Emissions Trading Scheme

Note: this post originally appeared on ‘Douglas to Dancing’, a blog I maintained from 2007-9 on the ACT New Zealand political party. The blog was an extension of the thesis I wrote about the Act Party in 2007, From Douglas to Dancing: explaining the lack of success of ACT New Zealand and evaluating its future prospects (PDF).

One of ACT’s centrepiece policies of this election pledges to repeal the Emissions Trading Scheme (ETS). As I understand it, the ETS will require businesses to purchase “credits” for carbon they wish to emit from other companies which have a surplus (e.g. foresters). There is an official diagram which explains this further. The ETS enjoys support from both Labour and National. But ACT opposes it.

My concern here is not so much the workings of the ETS, but the way ACT has promoted its opposition to it. There is no question that the party sees it as a key policy plank; last week it organised a stunt in Cornwall Park, located by One Tree Hill in Auckland. I watched the 3 News video on this and saw a “farmer” hauling an oversized $5bn cheque made out to Russia being whipped by a “witch”. This was the second such stunt recently organised to exemplify ACT policy – the first was the display of 77 coffin lids outside Mt. Eden prison to supposedly represent victims who would be alive under ACT’s crime policy.

Obviously I can see what ACT was getting at with its stunt at Cornwall Park. But I have some criticisms of it. Opposition to the ETS should be a policy aimed at farmers; the costs to them are what ACT points out the most. ACT should be interested in winning rural votes. So why launch the policy in an Auckland park? Why not, well, a farm? Come on – there are plenty not that far away from Auckland. By staging it in Cornwall Park, ACT keeps its slick urban look – which is not wanted here.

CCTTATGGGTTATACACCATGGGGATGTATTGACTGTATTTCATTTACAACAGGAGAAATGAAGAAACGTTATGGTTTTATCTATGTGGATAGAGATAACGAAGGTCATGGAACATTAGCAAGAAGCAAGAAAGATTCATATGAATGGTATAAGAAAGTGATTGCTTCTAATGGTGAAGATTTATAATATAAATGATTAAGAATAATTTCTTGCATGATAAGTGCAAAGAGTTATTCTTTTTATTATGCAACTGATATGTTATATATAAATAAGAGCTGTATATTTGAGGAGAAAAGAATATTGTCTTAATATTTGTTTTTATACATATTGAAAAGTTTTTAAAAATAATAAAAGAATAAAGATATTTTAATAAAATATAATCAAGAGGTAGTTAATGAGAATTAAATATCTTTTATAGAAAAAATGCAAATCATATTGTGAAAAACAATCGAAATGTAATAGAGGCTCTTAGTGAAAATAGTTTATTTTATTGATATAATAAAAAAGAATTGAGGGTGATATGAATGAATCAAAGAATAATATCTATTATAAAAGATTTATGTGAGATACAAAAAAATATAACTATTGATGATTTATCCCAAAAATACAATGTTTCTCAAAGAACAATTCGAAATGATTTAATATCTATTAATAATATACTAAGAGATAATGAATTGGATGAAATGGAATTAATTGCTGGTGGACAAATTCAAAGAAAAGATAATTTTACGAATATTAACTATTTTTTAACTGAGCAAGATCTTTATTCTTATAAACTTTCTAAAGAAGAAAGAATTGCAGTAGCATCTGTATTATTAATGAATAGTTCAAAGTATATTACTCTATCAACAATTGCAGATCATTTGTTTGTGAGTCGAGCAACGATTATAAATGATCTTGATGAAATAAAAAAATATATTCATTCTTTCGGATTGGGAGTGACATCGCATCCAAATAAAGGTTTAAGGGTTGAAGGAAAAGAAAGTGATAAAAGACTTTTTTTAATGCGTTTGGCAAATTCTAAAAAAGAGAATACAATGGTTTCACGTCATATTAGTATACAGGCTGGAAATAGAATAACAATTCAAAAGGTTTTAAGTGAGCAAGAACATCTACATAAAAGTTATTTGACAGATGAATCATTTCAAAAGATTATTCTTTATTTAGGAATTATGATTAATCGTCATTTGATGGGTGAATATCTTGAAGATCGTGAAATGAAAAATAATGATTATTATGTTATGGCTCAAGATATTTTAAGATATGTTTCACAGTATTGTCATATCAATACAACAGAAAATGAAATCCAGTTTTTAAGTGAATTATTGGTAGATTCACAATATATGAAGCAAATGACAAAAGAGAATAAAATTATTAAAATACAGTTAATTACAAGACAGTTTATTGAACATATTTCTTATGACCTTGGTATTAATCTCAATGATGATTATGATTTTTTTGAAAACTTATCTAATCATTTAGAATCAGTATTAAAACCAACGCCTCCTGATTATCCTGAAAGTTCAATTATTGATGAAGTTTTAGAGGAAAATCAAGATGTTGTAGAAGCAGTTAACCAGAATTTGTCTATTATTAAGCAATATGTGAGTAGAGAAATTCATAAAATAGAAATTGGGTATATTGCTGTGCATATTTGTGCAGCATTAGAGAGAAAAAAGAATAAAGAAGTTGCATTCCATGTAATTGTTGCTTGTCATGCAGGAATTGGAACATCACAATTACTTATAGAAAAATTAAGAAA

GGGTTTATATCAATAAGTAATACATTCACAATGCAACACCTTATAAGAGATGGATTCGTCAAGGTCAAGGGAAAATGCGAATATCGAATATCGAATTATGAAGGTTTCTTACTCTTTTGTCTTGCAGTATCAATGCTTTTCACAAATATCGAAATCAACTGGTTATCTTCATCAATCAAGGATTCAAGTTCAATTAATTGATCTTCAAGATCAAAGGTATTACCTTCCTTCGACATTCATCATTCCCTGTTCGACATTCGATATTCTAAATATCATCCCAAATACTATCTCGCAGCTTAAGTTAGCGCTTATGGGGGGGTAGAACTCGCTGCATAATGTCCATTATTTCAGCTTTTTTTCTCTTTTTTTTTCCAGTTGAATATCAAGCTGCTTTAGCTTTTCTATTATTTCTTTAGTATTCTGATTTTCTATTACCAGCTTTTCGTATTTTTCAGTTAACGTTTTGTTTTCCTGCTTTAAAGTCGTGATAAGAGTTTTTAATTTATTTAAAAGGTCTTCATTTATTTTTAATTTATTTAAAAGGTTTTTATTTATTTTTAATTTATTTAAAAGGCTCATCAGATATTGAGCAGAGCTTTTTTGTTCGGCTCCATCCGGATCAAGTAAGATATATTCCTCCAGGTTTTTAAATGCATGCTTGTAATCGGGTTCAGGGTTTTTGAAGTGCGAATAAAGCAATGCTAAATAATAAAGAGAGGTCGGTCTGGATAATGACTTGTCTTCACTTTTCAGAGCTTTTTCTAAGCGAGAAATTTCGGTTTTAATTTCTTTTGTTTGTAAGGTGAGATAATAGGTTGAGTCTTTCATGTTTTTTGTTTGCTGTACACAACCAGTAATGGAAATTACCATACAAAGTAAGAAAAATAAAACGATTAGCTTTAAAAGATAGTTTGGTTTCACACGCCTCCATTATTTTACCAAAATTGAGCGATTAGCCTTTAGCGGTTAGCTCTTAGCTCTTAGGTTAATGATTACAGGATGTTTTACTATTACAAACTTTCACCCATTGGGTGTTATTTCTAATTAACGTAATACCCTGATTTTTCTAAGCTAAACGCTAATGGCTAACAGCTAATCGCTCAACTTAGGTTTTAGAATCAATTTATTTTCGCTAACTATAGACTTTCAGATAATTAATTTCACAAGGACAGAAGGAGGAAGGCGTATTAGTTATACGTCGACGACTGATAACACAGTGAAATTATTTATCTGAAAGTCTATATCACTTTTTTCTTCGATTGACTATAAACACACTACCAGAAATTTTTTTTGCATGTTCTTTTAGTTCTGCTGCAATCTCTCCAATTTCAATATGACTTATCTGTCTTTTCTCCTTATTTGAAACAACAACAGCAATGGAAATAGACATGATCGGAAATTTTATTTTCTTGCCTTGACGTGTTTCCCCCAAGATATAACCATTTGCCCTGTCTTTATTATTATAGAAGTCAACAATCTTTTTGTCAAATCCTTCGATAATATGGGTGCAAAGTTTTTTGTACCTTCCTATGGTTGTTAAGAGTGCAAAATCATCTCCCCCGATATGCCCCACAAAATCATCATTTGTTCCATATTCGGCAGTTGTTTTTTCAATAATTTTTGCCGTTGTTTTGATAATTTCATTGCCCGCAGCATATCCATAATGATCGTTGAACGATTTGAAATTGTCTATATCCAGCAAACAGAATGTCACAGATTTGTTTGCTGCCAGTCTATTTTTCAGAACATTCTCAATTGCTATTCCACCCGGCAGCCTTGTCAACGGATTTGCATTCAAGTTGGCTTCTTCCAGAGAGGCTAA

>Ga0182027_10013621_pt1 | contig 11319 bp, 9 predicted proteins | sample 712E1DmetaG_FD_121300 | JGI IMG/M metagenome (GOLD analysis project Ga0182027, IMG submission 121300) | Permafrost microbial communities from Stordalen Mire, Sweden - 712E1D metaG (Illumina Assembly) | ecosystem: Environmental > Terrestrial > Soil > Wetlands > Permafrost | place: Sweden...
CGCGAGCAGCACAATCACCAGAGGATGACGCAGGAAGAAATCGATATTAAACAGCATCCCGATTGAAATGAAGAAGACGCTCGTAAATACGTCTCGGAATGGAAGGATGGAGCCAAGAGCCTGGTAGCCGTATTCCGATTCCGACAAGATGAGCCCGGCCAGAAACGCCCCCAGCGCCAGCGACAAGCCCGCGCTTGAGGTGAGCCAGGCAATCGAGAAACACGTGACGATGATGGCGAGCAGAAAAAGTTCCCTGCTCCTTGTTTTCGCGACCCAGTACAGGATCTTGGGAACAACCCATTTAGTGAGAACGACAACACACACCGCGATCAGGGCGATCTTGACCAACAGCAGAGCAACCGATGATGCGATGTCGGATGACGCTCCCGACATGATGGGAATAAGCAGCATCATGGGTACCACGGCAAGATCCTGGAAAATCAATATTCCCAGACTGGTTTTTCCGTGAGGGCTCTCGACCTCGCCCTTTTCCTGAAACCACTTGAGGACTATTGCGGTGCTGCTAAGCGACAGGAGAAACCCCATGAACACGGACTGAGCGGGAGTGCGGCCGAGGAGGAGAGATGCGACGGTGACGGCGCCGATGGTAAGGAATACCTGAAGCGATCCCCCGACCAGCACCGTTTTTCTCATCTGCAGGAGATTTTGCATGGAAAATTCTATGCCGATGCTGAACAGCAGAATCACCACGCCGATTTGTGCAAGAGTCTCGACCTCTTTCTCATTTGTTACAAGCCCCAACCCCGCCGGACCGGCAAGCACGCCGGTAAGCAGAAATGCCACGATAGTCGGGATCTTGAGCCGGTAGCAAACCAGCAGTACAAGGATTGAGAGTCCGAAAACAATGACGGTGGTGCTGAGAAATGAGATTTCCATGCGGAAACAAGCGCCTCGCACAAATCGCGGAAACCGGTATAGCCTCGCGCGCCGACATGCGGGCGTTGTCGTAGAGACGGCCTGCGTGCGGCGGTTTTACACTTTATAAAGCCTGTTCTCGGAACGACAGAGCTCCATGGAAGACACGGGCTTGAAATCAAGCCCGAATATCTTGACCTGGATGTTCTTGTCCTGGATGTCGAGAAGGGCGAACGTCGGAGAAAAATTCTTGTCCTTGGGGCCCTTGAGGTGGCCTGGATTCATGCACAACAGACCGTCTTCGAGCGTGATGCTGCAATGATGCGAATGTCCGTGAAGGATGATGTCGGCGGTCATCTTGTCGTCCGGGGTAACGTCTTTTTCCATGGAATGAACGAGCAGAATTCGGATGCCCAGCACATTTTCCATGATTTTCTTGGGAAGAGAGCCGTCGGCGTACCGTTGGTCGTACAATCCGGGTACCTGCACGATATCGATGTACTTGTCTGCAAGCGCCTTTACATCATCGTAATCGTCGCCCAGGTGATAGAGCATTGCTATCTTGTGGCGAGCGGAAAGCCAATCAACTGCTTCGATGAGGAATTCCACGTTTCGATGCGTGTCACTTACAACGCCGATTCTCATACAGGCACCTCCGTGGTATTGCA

Even better would have been to take the policy on the road – why not the King Country, where a decade ago ACT had its best ever election showing (albeit a symbolic one), when it won 24% of the party vote in the Taranaki-King Country by-election? National has had the rural vote under lock and key for long enough, but just as formerly New Zealand First and latterly the Maori Party have managed to siphon off the Maori vote, a good chunk of the rural farming vote is winnable for ACT. Especially if farmers realise that National is going to cost them money!

Then there is the staging of the stunt itself, which I felt was alienating. To be frank, the witch whipping the farmer seemed to me more like something Brian Tamaki would come up with for a Good Friday procession. I don’t think the connection to the ETS was at all clear.

But above all I question the whole packaging of the opposition to the ETS. The ETS still counts as a technical term; it needs to be explained before understanding what ACT is even opposing. Let’s make it clearer: ACT sees the ETS as a form of rural “red tape”. This is something easily understandable. So why not package it as such? ACT surely opposes other forms of regulations introduced which it sees as hindering other rural dwellers; its “beef” is surely not just the ETS alone, but regulation in general. So: stage a rural campaign in a genuinely rural setting, invite some real farmers along and package it as “cut rural red tape”.

Or another option could have been to keep it under ACT’s climate change policy. The “Smart Green” policy was something that Rodney Hide seemed genuinely interested in during 2007 and something on which he could claim credibility due to his academic background in environmental issues – something which I imagine would still surprise most voters. I doubt that this slogan would have won ACT that many votes, but “Smart Green” is still more saleable than “dump the ETS”. Still, there are still plenty of climate change sceptics out there – John Key is/was one of them – so it would have been worth a try.

There is a reason why National was so successful in 2003 with its campaign against the “fart tax”. The words “fart tax”. And there’s a reason why the opposition to the Child Discipline Bill did not disappear quickly – the pithy label “anti-smacking”. A saleable label is what ACT needed with its opposition to the Emissions Trading Scheme.

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